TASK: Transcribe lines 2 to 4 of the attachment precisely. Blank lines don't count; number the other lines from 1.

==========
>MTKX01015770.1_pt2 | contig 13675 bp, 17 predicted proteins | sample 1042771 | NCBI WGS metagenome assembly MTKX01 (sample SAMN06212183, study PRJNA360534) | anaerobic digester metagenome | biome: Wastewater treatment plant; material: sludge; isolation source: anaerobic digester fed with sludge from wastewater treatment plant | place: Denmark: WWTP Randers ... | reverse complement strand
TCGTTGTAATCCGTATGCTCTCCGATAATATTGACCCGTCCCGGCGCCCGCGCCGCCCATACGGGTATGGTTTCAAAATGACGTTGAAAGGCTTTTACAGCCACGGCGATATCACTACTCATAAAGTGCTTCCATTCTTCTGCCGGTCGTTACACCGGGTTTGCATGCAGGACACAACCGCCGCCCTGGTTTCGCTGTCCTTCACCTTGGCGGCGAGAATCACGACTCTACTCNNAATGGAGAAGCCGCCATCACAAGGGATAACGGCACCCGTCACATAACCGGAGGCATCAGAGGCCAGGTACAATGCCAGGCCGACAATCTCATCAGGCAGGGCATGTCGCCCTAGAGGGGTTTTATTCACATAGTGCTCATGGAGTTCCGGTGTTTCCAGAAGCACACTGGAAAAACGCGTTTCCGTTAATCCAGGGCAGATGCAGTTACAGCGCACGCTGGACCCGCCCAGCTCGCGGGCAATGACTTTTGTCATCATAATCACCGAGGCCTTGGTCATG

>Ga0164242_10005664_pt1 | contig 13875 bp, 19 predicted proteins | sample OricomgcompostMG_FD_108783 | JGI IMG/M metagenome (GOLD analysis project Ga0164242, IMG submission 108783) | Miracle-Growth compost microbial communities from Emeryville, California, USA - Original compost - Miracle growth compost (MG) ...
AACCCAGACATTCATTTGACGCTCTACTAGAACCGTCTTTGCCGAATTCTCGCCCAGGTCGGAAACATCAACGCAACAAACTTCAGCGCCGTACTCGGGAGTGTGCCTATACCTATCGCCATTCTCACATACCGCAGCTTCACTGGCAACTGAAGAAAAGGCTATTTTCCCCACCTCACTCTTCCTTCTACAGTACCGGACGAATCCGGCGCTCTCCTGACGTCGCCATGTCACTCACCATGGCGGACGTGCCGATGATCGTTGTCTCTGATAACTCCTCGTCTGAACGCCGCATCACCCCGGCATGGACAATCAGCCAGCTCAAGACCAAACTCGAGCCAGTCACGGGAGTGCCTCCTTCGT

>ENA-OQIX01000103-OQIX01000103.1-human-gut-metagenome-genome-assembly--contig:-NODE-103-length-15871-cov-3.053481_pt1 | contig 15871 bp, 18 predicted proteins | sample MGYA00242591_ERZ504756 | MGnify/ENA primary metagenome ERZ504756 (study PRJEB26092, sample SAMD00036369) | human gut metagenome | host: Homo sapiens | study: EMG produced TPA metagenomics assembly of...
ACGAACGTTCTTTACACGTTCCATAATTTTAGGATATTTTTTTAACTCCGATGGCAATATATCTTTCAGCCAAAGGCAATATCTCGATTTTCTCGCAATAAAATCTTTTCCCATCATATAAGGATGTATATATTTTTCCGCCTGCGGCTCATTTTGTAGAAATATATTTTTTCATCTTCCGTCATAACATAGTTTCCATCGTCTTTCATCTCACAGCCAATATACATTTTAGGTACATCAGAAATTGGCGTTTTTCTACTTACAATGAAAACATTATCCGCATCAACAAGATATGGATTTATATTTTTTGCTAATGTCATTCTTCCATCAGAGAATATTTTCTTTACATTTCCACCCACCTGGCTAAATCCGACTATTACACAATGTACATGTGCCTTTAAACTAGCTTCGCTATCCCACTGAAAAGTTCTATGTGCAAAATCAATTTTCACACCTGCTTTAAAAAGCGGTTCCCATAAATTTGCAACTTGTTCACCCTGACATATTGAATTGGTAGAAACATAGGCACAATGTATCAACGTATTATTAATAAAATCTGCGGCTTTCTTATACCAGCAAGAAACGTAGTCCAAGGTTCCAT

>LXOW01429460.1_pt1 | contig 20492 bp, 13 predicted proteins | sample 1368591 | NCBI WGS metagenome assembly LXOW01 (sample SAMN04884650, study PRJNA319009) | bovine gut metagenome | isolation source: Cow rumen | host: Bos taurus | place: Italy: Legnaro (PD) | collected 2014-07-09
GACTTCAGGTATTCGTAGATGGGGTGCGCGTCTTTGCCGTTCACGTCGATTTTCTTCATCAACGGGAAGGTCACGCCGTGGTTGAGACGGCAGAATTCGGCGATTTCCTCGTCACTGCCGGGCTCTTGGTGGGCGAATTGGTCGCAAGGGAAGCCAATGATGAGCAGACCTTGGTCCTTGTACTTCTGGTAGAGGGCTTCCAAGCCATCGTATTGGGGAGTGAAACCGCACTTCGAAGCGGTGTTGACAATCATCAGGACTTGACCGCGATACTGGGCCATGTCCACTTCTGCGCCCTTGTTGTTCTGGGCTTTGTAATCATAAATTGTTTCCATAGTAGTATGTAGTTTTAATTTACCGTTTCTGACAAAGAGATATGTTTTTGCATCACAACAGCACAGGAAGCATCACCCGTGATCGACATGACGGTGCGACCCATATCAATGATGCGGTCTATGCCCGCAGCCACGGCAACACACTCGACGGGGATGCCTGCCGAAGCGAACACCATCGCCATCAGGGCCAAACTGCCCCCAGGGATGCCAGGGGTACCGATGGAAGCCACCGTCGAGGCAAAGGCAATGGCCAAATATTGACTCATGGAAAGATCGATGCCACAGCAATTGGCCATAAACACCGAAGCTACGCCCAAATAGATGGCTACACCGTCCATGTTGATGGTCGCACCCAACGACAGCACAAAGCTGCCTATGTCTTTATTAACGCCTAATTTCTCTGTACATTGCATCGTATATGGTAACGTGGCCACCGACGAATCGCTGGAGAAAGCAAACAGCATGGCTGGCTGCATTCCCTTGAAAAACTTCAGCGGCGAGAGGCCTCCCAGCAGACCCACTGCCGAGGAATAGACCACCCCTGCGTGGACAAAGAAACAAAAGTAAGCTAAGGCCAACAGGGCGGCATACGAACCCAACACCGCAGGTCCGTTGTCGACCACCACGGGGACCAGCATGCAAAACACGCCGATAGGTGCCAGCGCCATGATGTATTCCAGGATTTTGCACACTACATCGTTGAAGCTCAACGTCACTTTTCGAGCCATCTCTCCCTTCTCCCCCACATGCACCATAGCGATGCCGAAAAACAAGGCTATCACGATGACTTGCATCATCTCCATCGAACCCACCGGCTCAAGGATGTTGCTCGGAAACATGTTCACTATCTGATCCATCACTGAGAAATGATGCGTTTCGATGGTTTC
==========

TCGTTGTAATCCGTATGCTCTCCGATAATATTGACCCGTCCCGGCGCCCGCGCCGCCCATACGGGTATGGTTTCAAAATGACGTTGAAAGGCTTTTACAGCCACGGCGATATCACTACTCATAAAGTGCTTCCATTCTTCTGCCGGTCGTTACACCGGGTTTGCATGCAGGACACAACCGCCGCCCTGGTTTCGCTGTCCTTCACCTTGGCGGCGAGAATCACGACTCTACTCNNAATGGAGAAGCCGCCATCACAAGGGATAACGGCACCCGTCACATAACCGGAGGCATCAGAGGCCAGGTACAATGCCAGGCCGACAATCTCATCAGGCAGGGCATGTCGCCCTAGAGGGGTTTTATTCACATAGTGCTCATGGAGTTCCGGTGTTTCCAGAAGCACACTGGAAAAACGCGTTTCCGTTAATCCAGGGCAGATGCAGTTACAGCGCACGCTGGACCCGCCCAGCTCGCGGGCAATGACTTTTGTCATCATAATCACCGAGGCCTTGGTCATG

>Ga0164242_10005664_pt1 | contig 13875 bp, 19 predicted proteins | sample OricomgcompostMG_FD_108783 | JGI IMG/M metagenome (GOLD analysis project Ga0164242, IMG submission 108783) | Miracle-Growth compost microbial communities from Emeryville, California, USA - Original compost - Miracle growth compost (MG) ...
AACCCAGACATTCATTTGACGCTCTACTAGAACCGTCTTTGCCGAATTCTCGCCCAGGTCGGAAACATCAACGCAACAAACTTCAGCGCCGTACTCGGGAGTGTGCCTATACCTATCGCCATTCTCACATACCGCAGCTTCACTGGCAACTGAAGAAAAGGCTATTTTCCCCACCTCACTCTTCCTTCTACAGTACCGGACGAATCCGGCGCTCTCCTGACGTCGCCATGTCACTCACCATGGCGGACGTGCCGATGATCGTTGTCTCTGATAACTCCTCGTCTGAACGCCGCATCACCCCGGCATGGACAATCAGCCAGCTCAAGACCAAACTCGAGCCAGTCACGGGAGTGCCTCCTTCGT